Mt. Gilead had two media sources available to them in the 19th century, Democratic Messenger and the The Whig Sentinel. Both papers began publishing in 1848 and both papers experienced a name change around 1860 with The Sentinel becoming The Morrow County Sentinel and The Messenger becoming The Union Register. The Union Register was published until 1971, while the Morrow County Sentinel is still in existence today.

Historic locations

Four properties in Mount Gilead are listed on the National Register of Historic Places: the floral hall at the county fairgrounds, Levering Hall, the Morrow County Courthouse, and the James S. Trimble House. Levering Hall in particular is distinguished by its ornate Italianate architecture and its place as the center of community life for several decades.


Mount Gilead is located at 40°33′8″N 82°49′54″W / 40.55222°N 82.83167°W / 40.55222; -82.83167 (40.552090, -82.831587). Its elevation is 1,081 feet above sea level.

According to the United States Census Bureau, the village has a total area of 3.40 square miles (8.81 km2), of which, 3.39 square miles (8.78 km2) is land and 0.01 square miles (0.03 km2) is water.

Mount Gilead is considered to be a part of "Central Ohio."


Historical population
Census Pop.
1850 646
1860 789 22.1%
1870 1,087 37.8%
1880 1,216 11.9%
1890 1,329 9.3%
1900 1,528 15.0%
1910 1,673 9.5%
1920 1,837 9.8%
1930 1,871 1.9%
1940 2,008 7.3%
1950 2,351 17.1%
1960 2,788 18.6%
1970 2,971 6.6%
1980 2,865 −3.6%
1990 2,846 −0.7%
2000 3,290 15.6%
2010 3,660 11.2%
2019 (est.) 3,678 0.5%

2010 census

As of the census of 2010, there were 3,660 people, 1,482 households, and 875 families residing in the village. The population density was 1,079.6 inhabitants per square mile (416.8/km2). There were 1,658 housing units at an average density of 489.1 per square mile (188.8/km2). The racial makeup of the village was 97.1% White, 0.1% Native American, 0.2% Asian, 0.3% from other races, and 2.0% from two or more races. Hispanic or Latino of any race were 1.9% of the population.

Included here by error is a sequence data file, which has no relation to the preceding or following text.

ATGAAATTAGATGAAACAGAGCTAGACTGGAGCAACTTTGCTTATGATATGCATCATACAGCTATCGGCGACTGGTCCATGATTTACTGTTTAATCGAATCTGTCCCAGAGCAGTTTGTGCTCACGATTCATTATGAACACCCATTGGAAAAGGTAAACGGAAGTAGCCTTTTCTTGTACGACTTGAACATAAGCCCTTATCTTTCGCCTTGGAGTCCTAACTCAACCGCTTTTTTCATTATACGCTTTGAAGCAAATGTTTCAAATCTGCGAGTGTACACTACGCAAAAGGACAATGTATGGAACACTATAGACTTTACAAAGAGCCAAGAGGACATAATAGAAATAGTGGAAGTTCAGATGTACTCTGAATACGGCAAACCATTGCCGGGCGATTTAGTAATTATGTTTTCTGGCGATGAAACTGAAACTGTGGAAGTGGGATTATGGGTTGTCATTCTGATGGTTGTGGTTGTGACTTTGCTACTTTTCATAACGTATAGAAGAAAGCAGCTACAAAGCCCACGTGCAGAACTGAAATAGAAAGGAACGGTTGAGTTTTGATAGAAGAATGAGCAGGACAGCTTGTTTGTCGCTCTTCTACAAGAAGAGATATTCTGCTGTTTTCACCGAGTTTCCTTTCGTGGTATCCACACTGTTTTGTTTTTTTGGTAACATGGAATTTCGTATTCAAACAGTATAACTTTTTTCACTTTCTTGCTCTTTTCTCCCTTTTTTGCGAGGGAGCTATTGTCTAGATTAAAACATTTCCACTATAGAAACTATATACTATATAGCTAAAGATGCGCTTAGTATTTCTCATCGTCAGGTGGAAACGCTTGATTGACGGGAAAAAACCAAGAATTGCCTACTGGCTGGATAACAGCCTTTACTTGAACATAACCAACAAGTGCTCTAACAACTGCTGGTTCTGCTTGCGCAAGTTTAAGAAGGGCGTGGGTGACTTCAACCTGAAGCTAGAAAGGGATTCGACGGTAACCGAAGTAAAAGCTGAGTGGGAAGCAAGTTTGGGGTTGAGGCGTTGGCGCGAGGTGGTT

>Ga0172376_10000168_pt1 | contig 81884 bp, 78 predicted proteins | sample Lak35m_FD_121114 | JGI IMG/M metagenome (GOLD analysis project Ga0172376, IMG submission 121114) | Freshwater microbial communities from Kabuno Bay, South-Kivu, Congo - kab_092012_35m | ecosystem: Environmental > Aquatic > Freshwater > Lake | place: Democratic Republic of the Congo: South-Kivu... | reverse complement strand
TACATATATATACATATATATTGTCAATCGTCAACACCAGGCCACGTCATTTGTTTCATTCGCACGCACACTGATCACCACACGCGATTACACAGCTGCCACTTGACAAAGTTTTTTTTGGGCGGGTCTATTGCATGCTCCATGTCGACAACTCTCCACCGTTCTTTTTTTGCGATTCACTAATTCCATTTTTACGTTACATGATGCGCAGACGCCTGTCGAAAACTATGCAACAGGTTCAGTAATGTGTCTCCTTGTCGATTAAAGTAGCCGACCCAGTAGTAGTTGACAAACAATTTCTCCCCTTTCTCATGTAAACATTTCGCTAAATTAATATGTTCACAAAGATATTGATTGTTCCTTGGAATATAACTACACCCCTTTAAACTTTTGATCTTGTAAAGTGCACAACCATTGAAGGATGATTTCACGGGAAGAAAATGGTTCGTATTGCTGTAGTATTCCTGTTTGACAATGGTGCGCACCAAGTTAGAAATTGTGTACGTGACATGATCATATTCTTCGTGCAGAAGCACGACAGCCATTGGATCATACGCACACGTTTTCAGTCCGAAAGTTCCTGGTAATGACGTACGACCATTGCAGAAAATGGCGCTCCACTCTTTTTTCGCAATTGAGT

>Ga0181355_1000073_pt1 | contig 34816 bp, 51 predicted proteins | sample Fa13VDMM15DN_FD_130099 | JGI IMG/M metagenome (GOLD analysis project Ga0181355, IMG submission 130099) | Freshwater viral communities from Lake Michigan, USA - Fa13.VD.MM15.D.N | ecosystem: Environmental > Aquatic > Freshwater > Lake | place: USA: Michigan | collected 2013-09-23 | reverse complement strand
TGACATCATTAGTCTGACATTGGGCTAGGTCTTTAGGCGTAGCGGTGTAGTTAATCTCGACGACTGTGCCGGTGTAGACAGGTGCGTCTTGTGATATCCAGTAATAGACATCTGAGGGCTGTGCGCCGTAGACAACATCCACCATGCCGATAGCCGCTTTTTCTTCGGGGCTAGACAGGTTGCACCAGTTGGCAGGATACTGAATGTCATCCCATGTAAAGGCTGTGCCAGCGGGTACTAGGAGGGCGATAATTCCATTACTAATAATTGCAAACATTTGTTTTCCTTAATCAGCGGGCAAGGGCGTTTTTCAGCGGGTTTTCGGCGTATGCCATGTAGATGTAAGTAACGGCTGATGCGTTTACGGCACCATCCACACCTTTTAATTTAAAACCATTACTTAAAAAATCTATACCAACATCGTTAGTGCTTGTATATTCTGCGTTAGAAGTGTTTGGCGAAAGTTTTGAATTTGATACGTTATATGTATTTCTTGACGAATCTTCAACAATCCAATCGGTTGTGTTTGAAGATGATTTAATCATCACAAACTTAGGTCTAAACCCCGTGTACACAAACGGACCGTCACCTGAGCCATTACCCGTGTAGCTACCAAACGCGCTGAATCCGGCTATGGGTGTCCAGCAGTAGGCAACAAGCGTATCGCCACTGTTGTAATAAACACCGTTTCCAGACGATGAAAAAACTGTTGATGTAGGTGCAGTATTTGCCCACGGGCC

There were 1,482 households, of which 32.4% had children under the age of 18 living with them, 40.7% were married couples living together, 13.0% had a female householder with no husband present, 5.3% had a male householder with no wife present, and 41.0% were non-families. 35.0% of all households were made up of individuals, and 16.6% had someone living alone who was 65 years of age or older. The average household size was 2.34 and the average family size was 3.01.

The median age in the village was 36.9 years. 24.5% of residents were under the age of 18; 9.7% were between the ages of 18 and 24; 25.5% were from 25 to 44; 22.9% were from 45 to 64; and 17.3% were 65 years of age or older. The gender makeup of the village was 47.3% male and 52.7% female.

19th-century census data

According to A.J. Baughman's History of Morrow County, Ohio (1911), early population data is as follows:

Year 1850 1860 1870 1880 1890
Population 646 789 1,087 1,216 1,329

Victory Shaft

Victory Memorial Shaft

The Victory Shaft was erected in Mount Gilead's town square in December 1919, following World War I. It was presented as a gift from the federal government to Morrow County citizens to thank them for purchasing more war bonds per capita than any other county. Warren G. Harding, a Senator who would later be elected President, was the keynote speaker at the dedication.


The city has a public lending library, the Mount Gilead Public Library.

Notable people

  • Tim Belcher - former Major League Baseball player (Born in Mt Gilead however he grew up in Sparta, OH.)
  • Oswald Bruce Cooper — graphic designer
  • C.B. Dollaway — professional mixed martial arts fighter
  • Frank K. Dunn - Chief Justice of the Illinois Supreme Court
  • Merrill Gilfillan — author
  • William Vermillion Houston — president of Rice University
  • Robert Byington Mitchell — soldier and governor of New Mexico
  • Edwin Taylor Pollock — United States Navy Captain, Governor of U.S. Virgin Islands and American Samoa
  • Dawn Powell — satirical author
  • Samuel Snider — U.S. Representative from Minnesota
  • Lefty Webb — baseball player for the Pittsburgh Pirates
  • Samuel Newitt Wood — Kansas state legislator